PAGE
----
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What's your English?

Our 'What's your English?' campaign takes a trip around the English-speaking world, a world that is growing all the time. Country by country, a month at a time, we are asking English language users, learners, experts, artists, bloggers, tweeters, people who live there: What's your English?

We are collecting snapshots of English as it is spoken today by millions of people all over the world. We are celebrating English as a language without borders, itself made up of many other languages and still borrowing words and phrases all the time.

So, wherever you are, however you use it, we'd love to hear your answer to the question:
What's your English?

You can do this by joining in on conversations on the blog, on Facebook and on Twitter (we're @macdictionary), adding a word to the Open Dictionary or writing a guest blog post. Also, if you would like to answer the What's your English? question with a video, please send us the link on YouTube and we might include it on our YouTube page, link to it from the blog and tweet about it.

This month …

In October, we're exploring Spanish English. Our first guest blog, sent by Joseph D. Persico, looks at the influence English and Spanish have had on each other. Here is a short excerpt from the post:

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So, what exactly is the problem with (what appear to be) so many anglicismos in Spanish? Well, I say nothing! The issue is that many people don't know just how common and natural it is for words to travel across languages, and they worry that their language is being invaded by foreign words. Some English speakers have this same concern. … more

September was the month of Australian English. You can read some fantastic guest posts on the subject. Here's a short excerpt from one of them:

I once worked with someone who gave instructions to a new non-Australian, non-native English-speaking staff member: "I'm going on my break. Mrs Smith likes a bikkie with her cuppa. Ta." She came back from her afternoon tea break and Mrs Smith had neither received her cup of tea nor a biscuit with it. Her first thought was that this person didn't really speak English. Then suddenly she reflected on the English she was speaking. … more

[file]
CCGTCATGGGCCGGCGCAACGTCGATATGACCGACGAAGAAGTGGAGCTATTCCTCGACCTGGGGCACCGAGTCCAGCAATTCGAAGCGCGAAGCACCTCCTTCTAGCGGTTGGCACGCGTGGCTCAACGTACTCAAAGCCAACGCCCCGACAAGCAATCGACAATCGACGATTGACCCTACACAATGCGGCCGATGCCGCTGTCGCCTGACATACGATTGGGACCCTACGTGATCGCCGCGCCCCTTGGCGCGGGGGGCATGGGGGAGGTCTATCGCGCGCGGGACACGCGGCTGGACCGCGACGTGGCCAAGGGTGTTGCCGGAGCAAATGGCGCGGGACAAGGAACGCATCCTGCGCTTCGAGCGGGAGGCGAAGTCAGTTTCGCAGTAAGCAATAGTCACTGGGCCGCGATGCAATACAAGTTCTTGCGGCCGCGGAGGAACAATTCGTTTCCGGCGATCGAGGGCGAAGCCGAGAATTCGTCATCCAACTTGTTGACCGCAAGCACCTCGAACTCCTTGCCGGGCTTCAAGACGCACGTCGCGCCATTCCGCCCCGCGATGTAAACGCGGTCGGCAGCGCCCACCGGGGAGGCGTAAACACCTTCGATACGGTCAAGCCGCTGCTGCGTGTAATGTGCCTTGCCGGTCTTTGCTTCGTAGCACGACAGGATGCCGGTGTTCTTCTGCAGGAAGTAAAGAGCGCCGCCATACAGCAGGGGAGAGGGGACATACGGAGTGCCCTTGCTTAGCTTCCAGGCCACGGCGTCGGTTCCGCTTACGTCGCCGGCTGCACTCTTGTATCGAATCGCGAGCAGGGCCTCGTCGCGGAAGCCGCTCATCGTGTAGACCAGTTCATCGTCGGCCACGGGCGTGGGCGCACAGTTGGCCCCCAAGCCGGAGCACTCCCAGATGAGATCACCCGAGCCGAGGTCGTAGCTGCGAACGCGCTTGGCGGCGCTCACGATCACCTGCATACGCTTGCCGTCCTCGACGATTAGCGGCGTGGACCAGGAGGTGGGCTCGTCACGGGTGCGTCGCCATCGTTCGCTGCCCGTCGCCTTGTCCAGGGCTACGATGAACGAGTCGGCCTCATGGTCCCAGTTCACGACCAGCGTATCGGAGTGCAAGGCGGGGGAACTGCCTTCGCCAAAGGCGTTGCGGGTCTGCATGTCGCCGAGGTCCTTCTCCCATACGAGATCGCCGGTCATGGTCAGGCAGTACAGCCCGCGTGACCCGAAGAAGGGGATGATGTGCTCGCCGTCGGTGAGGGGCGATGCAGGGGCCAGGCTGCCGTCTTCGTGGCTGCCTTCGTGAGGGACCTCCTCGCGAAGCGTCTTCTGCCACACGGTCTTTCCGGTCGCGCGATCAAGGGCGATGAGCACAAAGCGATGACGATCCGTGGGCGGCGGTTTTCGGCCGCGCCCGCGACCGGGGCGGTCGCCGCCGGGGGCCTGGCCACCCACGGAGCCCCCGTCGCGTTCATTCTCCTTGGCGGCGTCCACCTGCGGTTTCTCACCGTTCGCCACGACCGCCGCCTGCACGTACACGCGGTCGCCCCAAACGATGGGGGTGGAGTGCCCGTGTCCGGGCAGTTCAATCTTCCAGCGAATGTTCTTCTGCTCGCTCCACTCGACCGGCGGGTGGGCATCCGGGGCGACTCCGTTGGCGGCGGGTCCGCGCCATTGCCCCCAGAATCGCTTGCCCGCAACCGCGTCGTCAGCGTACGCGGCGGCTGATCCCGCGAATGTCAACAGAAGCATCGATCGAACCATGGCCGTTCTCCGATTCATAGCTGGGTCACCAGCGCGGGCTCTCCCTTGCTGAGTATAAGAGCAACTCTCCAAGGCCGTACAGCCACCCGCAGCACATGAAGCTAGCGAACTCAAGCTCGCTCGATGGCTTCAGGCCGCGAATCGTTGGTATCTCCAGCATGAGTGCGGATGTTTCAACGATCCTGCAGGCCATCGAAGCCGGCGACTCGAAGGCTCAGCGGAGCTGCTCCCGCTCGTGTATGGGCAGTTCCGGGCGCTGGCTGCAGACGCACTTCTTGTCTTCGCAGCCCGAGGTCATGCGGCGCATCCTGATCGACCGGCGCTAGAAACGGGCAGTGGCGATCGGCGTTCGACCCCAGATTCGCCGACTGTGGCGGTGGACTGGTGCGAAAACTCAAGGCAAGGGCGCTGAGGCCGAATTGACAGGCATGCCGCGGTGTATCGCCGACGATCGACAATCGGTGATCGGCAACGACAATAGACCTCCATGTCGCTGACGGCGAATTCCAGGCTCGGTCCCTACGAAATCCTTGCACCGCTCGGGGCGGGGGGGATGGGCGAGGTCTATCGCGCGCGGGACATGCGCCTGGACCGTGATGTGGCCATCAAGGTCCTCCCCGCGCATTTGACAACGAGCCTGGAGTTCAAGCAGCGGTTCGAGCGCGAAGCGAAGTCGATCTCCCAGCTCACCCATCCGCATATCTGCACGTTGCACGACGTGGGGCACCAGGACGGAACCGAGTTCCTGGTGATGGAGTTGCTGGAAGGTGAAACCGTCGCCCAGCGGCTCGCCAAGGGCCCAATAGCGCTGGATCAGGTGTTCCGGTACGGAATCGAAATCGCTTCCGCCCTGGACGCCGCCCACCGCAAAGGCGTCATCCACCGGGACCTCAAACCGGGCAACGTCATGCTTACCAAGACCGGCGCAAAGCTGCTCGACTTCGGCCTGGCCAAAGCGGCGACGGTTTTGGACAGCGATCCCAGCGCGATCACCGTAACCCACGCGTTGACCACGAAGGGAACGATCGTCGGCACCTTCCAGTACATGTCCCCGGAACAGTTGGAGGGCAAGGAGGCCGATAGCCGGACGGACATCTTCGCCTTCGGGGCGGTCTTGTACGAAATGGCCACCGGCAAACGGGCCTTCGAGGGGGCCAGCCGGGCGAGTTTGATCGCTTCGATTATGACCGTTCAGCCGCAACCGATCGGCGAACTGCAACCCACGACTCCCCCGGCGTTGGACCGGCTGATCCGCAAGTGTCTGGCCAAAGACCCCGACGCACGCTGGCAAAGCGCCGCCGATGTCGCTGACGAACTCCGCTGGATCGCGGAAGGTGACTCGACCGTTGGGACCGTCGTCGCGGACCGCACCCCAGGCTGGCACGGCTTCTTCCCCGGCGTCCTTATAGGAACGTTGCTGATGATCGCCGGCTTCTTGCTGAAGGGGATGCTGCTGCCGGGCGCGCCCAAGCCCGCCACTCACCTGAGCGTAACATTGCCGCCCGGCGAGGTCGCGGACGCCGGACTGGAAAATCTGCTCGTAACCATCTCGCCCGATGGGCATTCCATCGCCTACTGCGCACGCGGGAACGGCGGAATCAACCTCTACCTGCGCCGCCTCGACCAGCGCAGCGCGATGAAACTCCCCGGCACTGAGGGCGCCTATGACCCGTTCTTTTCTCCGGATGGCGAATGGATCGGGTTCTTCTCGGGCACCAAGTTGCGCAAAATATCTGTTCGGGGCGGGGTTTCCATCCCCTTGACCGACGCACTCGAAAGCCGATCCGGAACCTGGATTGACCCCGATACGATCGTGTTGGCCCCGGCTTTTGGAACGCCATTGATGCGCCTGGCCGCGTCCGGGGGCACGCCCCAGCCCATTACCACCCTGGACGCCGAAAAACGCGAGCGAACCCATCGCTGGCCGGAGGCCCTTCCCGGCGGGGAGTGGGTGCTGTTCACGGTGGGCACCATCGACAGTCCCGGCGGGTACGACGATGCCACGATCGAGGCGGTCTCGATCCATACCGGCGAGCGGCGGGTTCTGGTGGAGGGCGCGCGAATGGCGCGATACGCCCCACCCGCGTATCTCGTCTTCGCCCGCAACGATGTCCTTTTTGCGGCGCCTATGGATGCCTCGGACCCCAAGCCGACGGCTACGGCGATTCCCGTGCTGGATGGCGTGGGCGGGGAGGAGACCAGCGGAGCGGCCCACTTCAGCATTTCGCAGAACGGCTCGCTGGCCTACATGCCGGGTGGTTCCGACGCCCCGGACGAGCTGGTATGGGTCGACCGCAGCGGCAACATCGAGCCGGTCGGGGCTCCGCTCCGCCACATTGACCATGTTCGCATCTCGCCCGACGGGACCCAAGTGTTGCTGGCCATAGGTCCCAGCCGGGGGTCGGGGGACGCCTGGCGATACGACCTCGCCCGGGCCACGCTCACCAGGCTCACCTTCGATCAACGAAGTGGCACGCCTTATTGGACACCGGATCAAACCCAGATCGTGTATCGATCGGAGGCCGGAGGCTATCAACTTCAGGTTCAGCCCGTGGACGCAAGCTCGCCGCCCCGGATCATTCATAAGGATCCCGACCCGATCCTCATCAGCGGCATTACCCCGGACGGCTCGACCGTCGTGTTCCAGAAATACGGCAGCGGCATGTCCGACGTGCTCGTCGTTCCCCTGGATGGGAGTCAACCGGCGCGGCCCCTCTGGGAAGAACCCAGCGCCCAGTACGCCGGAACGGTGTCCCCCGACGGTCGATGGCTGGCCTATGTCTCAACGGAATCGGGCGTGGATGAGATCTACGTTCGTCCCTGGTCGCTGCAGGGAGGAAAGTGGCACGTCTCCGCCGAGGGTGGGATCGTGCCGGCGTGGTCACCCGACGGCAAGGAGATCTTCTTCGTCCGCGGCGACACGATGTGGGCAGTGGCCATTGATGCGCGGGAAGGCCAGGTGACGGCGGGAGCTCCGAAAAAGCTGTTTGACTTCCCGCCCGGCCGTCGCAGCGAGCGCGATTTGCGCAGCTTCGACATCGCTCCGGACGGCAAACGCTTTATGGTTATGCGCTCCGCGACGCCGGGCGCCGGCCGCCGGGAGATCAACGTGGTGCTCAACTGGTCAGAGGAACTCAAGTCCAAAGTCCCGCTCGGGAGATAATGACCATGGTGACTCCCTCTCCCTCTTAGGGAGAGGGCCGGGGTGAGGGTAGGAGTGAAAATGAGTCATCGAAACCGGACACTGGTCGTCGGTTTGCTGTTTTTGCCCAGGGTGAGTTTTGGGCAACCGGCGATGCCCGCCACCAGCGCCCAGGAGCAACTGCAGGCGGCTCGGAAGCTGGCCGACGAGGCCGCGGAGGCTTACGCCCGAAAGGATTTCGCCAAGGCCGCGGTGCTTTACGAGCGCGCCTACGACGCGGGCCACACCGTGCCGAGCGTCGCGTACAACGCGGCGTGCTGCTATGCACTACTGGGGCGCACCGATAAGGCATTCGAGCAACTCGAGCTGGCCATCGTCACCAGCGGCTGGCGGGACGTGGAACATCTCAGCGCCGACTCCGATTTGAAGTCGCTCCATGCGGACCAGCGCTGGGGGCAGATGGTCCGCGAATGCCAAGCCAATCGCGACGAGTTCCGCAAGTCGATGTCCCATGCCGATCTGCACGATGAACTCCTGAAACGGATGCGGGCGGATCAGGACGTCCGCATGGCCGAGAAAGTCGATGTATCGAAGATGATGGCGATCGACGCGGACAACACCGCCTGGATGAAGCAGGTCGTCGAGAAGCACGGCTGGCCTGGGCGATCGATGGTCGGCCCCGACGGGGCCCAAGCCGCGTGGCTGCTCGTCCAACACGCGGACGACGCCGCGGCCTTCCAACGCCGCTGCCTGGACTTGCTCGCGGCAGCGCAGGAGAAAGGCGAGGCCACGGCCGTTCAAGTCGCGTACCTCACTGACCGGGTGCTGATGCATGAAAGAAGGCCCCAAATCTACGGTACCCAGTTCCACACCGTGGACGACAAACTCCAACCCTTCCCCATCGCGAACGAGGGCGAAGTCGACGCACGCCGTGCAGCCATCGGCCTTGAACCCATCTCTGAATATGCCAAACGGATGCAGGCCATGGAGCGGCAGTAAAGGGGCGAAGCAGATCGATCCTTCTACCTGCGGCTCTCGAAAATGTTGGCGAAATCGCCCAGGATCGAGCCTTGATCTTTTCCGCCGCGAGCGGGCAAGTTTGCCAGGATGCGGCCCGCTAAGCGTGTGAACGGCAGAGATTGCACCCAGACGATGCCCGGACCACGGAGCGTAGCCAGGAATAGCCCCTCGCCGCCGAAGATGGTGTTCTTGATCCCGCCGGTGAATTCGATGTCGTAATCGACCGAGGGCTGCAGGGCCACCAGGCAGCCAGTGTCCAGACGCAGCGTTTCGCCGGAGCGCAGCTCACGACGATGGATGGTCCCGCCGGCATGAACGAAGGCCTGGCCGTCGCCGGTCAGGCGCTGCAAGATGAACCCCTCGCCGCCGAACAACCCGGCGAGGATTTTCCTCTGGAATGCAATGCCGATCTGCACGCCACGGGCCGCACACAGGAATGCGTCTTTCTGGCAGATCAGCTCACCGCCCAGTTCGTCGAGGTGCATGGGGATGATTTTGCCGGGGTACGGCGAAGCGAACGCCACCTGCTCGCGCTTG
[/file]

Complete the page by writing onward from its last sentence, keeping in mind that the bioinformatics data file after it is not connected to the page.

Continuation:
In August, we turned to Indian English, with some fascinating guest posts – take a look. Here's an excerpt from just one of them:

Indian English is a smorgasbord of peculiarities and personalities, and I have lately come to realize that all those years when I was basking in pride at my impeccable grammar and not insignificant vocabulary, I should have spent more time learning to inject "Indianisms" into my writing … more

July was dedicated to American English and what a month it was! You'll find a collection of guest posts on the subject here and a taster below from just one of them:

My story isn't so unusual. In a way, I'm a perfect American, just like that Italian-American from Michigan Madonna is a perfect American, with the half-British diction she's been mocked back home for after years of living in England. To move between accents and dialects is part of human language behavior. But to me it seems poignantly and particularly American, with physical movement and social aspiration so big part of the national story … more

BuzzWord

mic drop

the action of deliberately dropping your microphone at the end of a speech or performance to show you think it was so good that nothing better could follow it

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Open Dictionary

rhythmus

moving with rhythm, together as one

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A must for anyone with an interest in the changing face of language. The Macmillan Dictionary blog explores English as it is spoken around the world today.

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